Take the 2-minute tour ×
Stack Overflow is a question and answer site for professional and enthusiast programmers. It's 100% free, no registration required.

I'm starting to study Dart. It seems a nice language and in some aspects a real improvement over JavaScript. Since it claims to come with "batteries included" and to be meant for "structured web apps", though, I fail to understand how to actually structure a web app with it. Almost all the tutorials concentrate on language features, but Dart is quite simple and with many familiar bits, so that's the easy part. Recently I fell in love with AngularJs. Now routing, two way binding, nested scope, clean separation of concerns... This actually means "structured" to me. But all the Dart examples I find are about selecting HTML elements and attaching listeners to them. This is old-style jQuery-like web programming and quite frankly the opposite of what I think of when I read "structured". I don't want to compare a language and a framework and I know that Angular Dart is out, but I fear I'm missing something of vanilla Dart, because if it's all about a shorter syntax for lambdas, class based OOP vs prototypical OOP and the like, I don't see how it's supposed to be a game changer: there are many other languages that provide an alternative JS syntax (à la CoffeeScript) and compile to it, and they don't come at the price of losing a perfect integration with existing JavaScript libraries and tools.

Sure, it has optional static typing, which may be great, but this comes more to a matter of preferences. I'm a full time Python and Ruby developer and I'm perfectly fine with dynamic languages. Is this what they mean by "structured"?

Thanks for any clarification that will eventually come.

share|improve this question

2 Answers 2

I work on AngularDart and have some experience structuring web apps.

When building a web app in Dart you would pick a web app framework, for example AngularDart or polymer.dart. Web app frameworks have a lot of opinion which is something that doesn't fit in the core libraries. In that respect, "vanilla Dart" is fairly vanilla.

Since I'm most familiar with Angular, I'll discuss the Angular + Dart combination. However, the rest of this post is also true for polymer.dart.

Angular provides a lot of structure to your app. We've been able to provide a similar structure for both Dart and Javascript. The concept of directives, data binding and dependency injection exist in both.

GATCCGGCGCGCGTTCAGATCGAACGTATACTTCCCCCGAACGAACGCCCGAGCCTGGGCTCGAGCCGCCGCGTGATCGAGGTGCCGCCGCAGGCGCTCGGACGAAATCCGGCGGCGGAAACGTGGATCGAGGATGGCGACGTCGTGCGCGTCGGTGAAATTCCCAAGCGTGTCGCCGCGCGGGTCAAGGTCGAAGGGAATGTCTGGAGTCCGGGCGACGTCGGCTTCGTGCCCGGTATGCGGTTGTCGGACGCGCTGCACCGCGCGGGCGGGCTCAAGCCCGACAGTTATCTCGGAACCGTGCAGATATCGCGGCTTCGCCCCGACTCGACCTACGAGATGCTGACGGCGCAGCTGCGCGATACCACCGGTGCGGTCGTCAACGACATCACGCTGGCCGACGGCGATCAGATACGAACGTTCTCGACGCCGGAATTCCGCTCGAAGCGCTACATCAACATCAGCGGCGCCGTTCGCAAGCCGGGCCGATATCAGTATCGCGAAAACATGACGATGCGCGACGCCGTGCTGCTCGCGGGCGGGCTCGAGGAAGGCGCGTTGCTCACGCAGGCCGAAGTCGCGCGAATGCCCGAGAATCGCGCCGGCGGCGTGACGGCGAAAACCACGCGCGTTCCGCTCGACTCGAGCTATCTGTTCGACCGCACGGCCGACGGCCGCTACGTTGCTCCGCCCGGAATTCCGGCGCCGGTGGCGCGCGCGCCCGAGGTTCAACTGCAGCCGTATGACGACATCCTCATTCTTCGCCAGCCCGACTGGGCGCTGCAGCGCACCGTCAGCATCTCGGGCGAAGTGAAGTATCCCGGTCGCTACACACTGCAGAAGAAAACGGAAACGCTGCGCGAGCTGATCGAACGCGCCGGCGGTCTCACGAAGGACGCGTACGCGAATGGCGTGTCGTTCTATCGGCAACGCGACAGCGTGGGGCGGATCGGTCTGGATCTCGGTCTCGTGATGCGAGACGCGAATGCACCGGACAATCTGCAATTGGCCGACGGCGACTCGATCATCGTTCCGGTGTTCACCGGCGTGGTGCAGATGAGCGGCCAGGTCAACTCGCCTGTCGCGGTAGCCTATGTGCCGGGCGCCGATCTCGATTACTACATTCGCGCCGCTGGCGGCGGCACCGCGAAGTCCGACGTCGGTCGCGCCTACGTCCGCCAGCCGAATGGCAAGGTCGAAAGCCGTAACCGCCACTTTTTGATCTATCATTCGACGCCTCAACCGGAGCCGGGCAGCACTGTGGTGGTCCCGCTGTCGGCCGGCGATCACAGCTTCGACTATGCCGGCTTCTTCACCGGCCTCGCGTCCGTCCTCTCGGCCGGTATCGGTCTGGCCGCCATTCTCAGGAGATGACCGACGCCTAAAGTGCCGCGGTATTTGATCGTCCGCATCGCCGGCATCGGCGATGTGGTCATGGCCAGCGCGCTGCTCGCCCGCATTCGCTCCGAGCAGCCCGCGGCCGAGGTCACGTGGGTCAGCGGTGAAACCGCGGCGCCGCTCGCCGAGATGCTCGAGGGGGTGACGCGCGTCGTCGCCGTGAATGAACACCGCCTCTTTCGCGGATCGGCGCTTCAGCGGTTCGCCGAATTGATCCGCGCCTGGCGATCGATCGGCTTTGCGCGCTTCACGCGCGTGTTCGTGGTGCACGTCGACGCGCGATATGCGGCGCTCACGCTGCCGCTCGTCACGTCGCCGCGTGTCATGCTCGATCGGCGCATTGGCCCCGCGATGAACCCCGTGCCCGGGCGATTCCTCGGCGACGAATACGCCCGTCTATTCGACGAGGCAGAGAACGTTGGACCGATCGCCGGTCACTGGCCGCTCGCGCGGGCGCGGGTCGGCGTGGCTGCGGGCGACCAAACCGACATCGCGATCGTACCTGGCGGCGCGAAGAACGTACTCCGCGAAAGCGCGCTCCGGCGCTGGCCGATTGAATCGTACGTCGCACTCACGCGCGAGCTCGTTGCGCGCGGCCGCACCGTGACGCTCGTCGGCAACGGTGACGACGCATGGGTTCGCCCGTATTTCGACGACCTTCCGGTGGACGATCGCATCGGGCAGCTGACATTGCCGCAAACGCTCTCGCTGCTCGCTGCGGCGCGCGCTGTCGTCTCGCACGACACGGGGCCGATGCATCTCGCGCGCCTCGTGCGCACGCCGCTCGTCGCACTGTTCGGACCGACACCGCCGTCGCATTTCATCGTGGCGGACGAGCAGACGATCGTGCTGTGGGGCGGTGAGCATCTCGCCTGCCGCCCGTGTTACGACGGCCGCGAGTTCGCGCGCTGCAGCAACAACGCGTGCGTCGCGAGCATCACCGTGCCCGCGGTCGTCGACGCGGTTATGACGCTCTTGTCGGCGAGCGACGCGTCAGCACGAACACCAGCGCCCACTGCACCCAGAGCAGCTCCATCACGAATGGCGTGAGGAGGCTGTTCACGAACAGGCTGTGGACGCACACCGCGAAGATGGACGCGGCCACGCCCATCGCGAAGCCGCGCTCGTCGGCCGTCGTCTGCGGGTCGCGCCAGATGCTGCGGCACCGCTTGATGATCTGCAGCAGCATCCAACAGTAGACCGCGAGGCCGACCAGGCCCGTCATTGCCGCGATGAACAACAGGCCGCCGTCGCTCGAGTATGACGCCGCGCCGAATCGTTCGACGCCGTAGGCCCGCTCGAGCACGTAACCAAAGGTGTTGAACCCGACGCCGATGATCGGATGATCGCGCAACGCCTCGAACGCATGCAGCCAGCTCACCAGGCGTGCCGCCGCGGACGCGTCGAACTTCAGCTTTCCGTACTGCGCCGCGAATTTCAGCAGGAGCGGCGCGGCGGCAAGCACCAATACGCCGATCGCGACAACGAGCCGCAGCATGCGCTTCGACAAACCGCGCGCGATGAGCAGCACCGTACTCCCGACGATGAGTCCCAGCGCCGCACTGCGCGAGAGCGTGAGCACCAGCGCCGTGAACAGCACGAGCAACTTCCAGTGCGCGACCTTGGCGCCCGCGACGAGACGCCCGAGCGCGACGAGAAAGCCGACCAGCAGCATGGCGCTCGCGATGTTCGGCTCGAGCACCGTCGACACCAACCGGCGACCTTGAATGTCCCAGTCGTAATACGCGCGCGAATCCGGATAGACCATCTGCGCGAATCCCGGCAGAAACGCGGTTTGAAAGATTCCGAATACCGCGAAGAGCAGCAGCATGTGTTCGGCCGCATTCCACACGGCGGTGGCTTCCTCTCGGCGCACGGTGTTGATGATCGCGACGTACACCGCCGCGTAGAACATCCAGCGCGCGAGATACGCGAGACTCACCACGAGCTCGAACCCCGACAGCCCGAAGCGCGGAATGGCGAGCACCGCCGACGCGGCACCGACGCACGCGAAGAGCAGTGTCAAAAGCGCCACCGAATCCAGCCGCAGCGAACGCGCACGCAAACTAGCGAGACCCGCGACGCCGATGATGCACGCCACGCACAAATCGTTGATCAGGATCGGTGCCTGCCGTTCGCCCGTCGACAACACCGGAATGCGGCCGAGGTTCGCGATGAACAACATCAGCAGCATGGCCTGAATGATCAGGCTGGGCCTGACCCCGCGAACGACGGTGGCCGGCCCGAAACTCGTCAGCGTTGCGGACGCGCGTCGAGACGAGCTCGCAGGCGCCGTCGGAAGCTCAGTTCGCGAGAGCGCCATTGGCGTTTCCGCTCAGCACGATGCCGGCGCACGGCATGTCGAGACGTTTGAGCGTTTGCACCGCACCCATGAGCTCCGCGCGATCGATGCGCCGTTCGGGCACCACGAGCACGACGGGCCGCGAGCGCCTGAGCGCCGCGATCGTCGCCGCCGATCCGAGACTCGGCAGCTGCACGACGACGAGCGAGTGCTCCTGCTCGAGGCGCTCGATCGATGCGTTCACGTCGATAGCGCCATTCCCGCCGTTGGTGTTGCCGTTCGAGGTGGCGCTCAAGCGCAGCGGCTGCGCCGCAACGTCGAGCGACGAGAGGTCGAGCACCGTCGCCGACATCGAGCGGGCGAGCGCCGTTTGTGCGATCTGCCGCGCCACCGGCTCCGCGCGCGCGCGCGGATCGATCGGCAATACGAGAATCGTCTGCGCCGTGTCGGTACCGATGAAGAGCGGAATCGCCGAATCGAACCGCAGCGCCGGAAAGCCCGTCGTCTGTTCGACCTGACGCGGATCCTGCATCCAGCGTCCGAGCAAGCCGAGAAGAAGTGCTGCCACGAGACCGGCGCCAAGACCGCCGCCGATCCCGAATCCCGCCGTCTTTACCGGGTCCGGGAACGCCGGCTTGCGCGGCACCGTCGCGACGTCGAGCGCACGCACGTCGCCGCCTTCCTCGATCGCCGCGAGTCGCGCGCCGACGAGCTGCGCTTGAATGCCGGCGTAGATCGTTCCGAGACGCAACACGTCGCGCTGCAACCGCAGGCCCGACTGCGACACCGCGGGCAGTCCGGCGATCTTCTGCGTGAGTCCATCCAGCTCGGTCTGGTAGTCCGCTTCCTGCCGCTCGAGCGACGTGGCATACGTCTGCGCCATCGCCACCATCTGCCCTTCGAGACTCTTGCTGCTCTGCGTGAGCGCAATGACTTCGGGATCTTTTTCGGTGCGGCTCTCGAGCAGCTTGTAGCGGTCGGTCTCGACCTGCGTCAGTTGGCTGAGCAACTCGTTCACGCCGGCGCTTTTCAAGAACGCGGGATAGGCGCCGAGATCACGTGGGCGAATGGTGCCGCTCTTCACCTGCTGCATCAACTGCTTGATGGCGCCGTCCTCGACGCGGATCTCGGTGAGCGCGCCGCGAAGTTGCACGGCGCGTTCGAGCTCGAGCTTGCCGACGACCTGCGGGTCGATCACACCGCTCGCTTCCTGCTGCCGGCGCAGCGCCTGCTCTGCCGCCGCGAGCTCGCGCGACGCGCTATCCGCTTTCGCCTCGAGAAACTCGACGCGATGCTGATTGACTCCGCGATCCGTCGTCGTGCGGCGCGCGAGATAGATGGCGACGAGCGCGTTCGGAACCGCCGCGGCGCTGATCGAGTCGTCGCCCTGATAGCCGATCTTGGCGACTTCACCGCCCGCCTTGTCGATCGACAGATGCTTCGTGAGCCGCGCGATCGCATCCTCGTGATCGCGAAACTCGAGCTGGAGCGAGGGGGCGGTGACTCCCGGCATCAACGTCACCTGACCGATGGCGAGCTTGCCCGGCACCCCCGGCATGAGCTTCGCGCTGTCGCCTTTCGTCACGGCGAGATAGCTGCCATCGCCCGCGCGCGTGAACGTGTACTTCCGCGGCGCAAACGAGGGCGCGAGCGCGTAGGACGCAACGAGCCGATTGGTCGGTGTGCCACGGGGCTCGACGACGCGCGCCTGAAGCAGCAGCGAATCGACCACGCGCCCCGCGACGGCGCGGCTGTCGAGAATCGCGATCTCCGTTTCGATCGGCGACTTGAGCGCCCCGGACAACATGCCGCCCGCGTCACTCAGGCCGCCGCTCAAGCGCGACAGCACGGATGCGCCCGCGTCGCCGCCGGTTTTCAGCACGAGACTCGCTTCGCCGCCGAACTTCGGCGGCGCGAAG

Dart provides more structure and we've been able to use that structure while building AngularDart. e.g. the directive API is defined in terms of annotations which means that IDEs understand them and can help you code.

There are a number of "structure" features in Dart. One of my favourites is tooling. With types and annotations comes better tooling support.

Types in Dart are most useful when combined with tools. Auto-complete is great but for large web projects, static analyze is even better. For example, in AngularDart, since directives are annotated classes, we can assert that the annotation is correct. Even more interesting is the potential to build tools. In AngularDart, we have a tool that extracts and analyzes all directives. This type of tooling is possible in Javascript but easy and supported by the language in Dart.

share|improve this answer
  • libraries, packages
  • integrated dependency management with pub package manager
  • class based instead of prototype based
  • scopes of variables as one would expect in a modern language
  • static syntax check
  • better tooling support like code completion
share|improve this answer
2  
In addition the Dart VM is faster than JavaScript, and also supports Snapshotting which greatly improves initial startup times and will be landing in Chrome (and hopefully other vendors in the future) and is already used for Dart serverside programming including dart2js, and pub. –  Matt B Dec 17 '13 at 13:23

Your Answer

 
discard

By posting your answer, you agree to the privacy policy and terms of service.

Not the answer you're looking for? Browse other questions tagged or ask your own question.